At the end of winter, after many days without sun, vitamin D levels are rarely at their highest. But some people are at greater risk than others. What are the signs of vitamin D deficiency? This will require you to ask your doctor for a dose of vitamin D.
1. Your gut is causing some concern
People with gluten intolerance, Crohn’s disease, or inflammatory bowel disease are at higher risk for vitamin D deficiency due to the effects of these diseases on fat absorption. As fats are less absorbed, fat-soluble vitamins, such as vitamin D, in turn are less absorbed. To avoid overeating, it is sometimes sufficient to consume dairy products fortified with vitamin D.
2. You are overweight
Being overweight or obese does not change the way our body synthesizes vitamin D. But the higher concentration of body fat affects the levels of vitamin D in the blood. The more fat you have, the more vitamin D, which is fat-soluble, is diluted. This is why overweight people have higher requirements for vitamin D.
3. You have dark skin
Dyeing your skin is like a natural sunscreen. When you apply sunscreen 30, it reduces 97% of the skin’s ability to synthesize vitamin D from the sun’s rays. It’s the same thing when you have dark or black skin. A person with very dark skin needs ten times more sunshine than a person with light skin to synthesize the same amount of vitamin D.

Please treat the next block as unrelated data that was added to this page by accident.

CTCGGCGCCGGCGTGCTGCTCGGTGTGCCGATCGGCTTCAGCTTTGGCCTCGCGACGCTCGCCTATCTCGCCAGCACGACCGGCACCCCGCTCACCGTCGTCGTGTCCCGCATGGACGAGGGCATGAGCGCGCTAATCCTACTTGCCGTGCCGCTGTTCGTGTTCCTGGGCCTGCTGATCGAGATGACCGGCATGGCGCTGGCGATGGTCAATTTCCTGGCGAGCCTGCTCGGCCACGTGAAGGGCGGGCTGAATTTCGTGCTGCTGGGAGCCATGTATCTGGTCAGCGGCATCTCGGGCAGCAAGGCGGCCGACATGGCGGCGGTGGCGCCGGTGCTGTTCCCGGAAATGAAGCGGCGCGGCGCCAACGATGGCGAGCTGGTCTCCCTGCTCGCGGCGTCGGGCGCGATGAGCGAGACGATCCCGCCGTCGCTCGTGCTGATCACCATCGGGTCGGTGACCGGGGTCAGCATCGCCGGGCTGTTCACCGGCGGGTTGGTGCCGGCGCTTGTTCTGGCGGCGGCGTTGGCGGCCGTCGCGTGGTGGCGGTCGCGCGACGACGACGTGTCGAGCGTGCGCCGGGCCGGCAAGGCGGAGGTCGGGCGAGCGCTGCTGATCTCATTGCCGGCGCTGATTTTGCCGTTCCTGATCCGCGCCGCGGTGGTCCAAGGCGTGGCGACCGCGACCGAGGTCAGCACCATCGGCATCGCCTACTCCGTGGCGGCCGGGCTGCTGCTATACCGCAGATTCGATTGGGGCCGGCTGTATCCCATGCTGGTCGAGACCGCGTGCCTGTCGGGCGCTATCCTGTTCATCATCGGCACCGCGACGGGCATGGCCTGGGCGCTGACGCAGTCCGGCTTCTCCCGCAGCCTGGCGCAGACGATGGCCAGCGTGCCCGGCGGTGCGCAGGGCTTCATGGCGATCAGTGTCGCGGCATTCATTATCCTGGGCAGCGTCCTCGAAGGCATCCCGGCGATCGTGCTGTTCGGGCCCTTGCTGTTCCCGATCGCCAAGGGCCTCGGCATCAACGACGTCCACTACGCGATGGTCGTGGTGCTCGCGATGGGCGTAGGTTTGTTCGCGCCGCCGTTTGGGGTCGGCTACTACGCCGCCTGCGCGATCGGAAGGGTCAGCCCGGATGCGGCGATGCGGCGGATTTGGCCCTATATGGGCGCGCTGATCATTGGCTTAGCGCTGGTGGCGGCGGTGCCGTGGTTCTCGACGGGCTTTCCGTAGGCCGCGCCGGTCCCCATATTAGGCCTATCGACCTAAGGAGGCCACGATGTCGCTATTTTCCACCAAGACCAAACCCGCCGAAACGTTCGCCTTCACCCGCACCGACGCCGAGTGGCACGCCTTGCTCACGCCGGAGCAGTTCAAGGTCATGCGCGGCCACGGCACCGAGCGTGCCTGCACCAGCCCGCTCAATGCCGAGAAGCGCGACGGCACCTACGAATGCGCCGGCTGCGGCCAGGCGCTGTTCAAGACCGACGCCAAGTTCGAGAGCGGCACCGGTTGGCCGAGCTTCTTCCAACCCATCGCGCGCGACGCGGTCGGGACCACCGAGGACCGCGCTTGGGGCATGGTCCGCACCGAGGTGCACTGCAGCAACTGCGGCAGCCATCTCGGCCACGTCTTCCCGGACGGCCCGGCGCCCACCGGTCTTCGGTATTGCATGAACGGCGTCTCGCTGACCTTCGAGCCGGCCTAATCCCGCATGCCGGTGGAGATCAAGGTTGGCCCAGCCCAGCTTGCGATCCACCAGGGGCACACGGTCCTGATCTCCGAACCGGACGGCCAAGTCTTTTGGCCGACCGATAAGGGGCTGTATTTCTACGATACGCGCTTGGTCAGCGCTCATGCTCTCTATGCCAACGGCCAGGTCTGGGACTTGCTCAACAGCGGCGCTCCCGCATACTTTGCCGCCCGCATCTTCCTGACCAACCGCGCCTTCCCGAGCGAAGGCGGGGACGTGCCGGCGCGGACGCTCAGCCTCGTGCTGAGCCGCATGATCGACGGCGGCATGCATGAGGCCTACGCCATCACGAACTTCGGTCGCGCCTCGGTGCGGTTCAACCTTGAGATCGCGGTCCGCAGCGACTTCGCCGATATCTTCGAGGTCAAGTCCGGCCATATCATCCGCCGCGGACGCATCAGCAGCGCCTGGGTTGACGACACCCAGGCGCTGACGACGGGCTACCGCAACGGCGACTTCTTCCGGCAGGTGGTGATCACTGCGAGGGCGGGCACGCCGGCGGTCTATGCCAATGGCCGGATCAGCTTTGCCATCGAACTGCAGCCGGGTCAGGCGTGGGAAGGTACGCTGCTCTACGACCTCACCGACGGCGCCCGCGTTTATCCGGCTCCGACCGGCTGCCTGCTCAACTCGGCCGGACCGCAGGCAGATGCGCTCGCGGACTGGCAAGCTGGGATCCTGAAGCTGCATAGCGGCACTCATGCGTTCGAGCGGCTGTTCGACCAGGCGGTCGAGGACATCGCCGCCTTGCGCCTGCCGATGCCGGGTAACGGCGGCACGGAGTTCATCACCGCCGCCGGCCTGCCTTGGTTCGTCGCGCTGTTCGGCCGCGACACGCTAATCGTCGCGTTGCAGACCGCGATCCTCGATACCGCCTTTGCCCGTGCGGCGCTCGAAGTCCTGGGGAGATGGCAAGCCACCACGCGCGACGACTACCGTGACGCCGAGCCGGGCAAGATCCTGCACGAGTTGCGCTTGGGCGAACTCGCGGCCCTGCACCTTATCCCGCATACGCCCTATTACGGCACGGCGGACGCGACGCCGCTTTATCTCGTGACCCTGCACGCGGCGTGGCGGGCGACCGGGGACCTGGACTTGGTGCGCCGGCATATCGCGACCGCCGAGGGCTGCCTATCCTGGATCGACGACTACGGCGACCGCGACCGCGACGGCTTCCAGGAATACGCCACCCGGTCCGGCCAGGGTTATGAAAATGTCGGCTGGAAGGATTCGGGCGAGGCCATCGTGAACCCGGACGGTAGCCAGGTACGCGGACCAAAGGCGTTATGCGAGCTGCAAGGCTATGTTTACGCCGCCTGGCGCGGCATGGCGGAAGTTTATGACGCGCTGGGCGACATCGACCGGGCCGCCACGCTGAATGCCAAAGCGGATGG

4. Your bones hurt
Do you have pain in your bones and muscles and your joints are more rigid when you get up in the morning? You may be suffering from vitamin D deficiency. If you suffer from chronic pain, contact your doctor to measure this vitamin. In the event of a deficit, the supplement should be considered.
5. You have the blue ones
A small number of epidemiological studies have investigated the relationship between vitamin D and depression and have shown that people who are treated for depression often have lower average levels of vitamin D than those who are not depressed. It is not yet clear how vitamin D affects neurotransmitters involved in stress, anxiety or depression, but vitamin D can protect neurons that synthesize dopamine and serotonin, two neurotransmitters needed for proper brain function.
Going further: foods with the richest vitamin D
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